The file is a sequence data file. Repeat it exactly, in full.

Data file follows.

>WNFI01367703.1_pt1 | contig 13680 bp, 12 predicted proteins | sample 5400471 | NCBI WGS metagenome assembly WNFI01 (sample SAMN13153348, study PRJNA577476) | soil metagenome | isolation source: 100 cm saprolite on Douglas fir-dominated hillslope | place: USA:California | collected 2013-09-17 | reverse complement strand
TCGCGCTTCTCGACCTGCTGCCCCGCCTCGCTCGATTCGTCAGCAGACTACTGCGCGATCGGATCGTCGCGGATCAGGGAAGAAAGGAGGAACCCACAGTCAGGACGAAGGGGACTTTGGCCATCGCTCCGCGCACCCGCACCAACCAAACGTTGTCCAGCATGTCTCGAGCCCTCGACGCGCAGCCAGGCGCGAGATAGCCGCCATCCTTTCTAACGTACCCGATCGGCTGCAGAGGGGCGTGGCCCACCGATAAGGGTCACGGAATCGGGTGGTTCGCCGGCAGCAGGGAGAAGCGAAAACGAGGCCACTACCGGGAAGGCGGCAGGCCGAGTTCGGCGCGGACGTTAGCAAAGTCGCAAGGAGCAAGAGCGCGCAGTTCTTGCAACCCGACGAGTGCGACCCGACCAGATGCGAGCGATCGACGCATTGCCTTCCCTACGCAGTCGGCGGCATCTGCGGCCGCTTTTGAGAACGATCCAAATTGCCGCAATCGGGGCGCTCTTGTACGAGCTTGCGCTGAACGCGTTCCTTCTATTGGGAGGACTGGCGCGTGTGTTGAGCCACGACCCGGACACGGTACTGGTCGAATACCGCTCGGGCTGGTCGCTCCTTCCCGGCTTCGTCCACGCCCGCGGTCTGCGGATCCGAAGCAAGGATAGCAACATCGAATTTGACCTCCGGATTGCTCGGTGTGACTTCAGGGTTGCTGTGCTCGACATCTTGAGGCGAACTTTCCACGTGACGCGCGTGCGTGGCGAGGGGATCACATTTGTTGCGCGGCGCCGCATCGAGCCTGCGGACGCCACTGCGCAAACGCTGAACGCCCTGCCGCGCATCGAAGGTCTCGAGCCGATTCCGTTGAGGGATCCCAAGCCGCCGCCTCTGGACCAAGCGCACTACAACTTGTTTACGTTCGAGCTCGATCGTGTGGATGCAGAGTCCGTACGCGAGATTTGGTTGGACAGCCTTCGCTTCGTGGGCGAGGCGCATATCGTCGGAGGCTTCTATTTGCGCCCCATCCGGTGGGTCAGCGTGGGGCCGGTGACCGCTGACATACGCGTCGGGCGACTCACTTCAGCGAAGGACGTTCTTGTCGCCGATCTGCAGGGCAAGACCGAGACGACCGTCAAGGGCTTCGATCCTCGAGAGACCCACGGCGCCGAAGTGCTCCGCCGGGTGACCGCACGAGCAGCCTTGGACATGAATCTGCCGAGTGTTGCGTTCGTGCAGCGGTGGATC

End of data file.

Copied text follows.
>WNFI01367703.1_pt1 | contig 13680 bp, 12 predicted proteins | sample 5400471 | NCBI WGS metagenome assembly WNFI01 (sample SAMN13153348, study PRJNA577476) | soil metagenome | isolation source: 100 cm saprolite on Douglas fir-dominated hillslope | place: USA:California | collected 2013-09-17 | reverse complement strand
TCGCGCTTCTCGACCTGCTGCCCCGCCTCGCTCGATTCGTCAGCAGACTACTGCGCGATCGGATCGTCGCGGATCAGGGAAGAAAGGAGGAACCCACAGTCAGGACGAAGGGGACTTTGGCCATCGCTCCGCGCACCCGCACCAACCAAACGTTGTCCAGCATGTCTCGAGCCCTCGACGCGCAGCCAGGCGCGAGATAGCCGCCATCCTTTCTAACGTACCCGATCGGCTGCAGAGGGGCGTGGCCCACCGATAAGGGTCACGGAATCGGGTGGTTCGCCGGCAGCAGGGAGAAGCGAAAACGAGGCCACTACCGGGAAGGCGGCAGGCCGAGTTCGGCGCGGACGTTAGCAAAGTCGCAAGGAGCAAGAGCGCGCAGTTCTTGCAACCCGACGAGTGCGACCCGACCAGATGCGAGCGATCGACGCATTGCCTTCCCTACGCAGTCGGCGGCATCTGCGGCCGCTTTTGAGAACGATCCAAATTGCCGCAATCGGGGCGCTCTTGTACGAGCTTGCGCTGAACGCGTTCCTTCTATTGGGAGGACTGGCGCGTGTGTTGAGCCACGACCCGGACACGGTACTGGTCGAATACCGCTCGGGCTGGTCGCTCCTTCCCGGCTTCGTCCACGCCCGCGGTCTGCGGATCCGAAGCAAGGATAGCAACATCGAATTTGACCTCCGGATTGCTCGGTGTGACTTCAGGGTTGCTGTGCTCGACATCTTGAGGCGAACTTTCCACGTGACGCGCGTGCGTGGCGAGGGGATCACATTTGTTGCGCGGCGCCGCATCGAGCCTGCGGACGCCACTGCGCAAACGCTGAACGCCCTGCCGCGCATCGAAGGTCTCGAGCCGATTCCGTTGAGGGATCCCAAGCCGCCGCCTCTGGACCAAGCGCACTACAACTTGTTTACGTTCGAGCTCGATCGTGTGGATGCAGAGTCCGTACGCGAGATTTGGTTGGACAGCCTTCGCTTCGTGGGCGAGGCGCATATCGTCGGAGGCTTCTATTTGCGCCCCATCCGGTGGGTCAGCGTGGGGCCGGTGACCGCTGACATACGCGTCGGGCGACTCACTTCAGCGAAGGACGTTCTTGTCGCCGATCTGCAGGGCAAGACCGAGACGACCGTCAAGGGCTTCGATCCTCGAGAGACCCACGGCGCCGAAGTGCTCCGCCGGGTGACCGCACGAGCAGCCTTGGACATGAATCTGCCGAGTGTTGCGTTCGTGCAGCGGTGGATC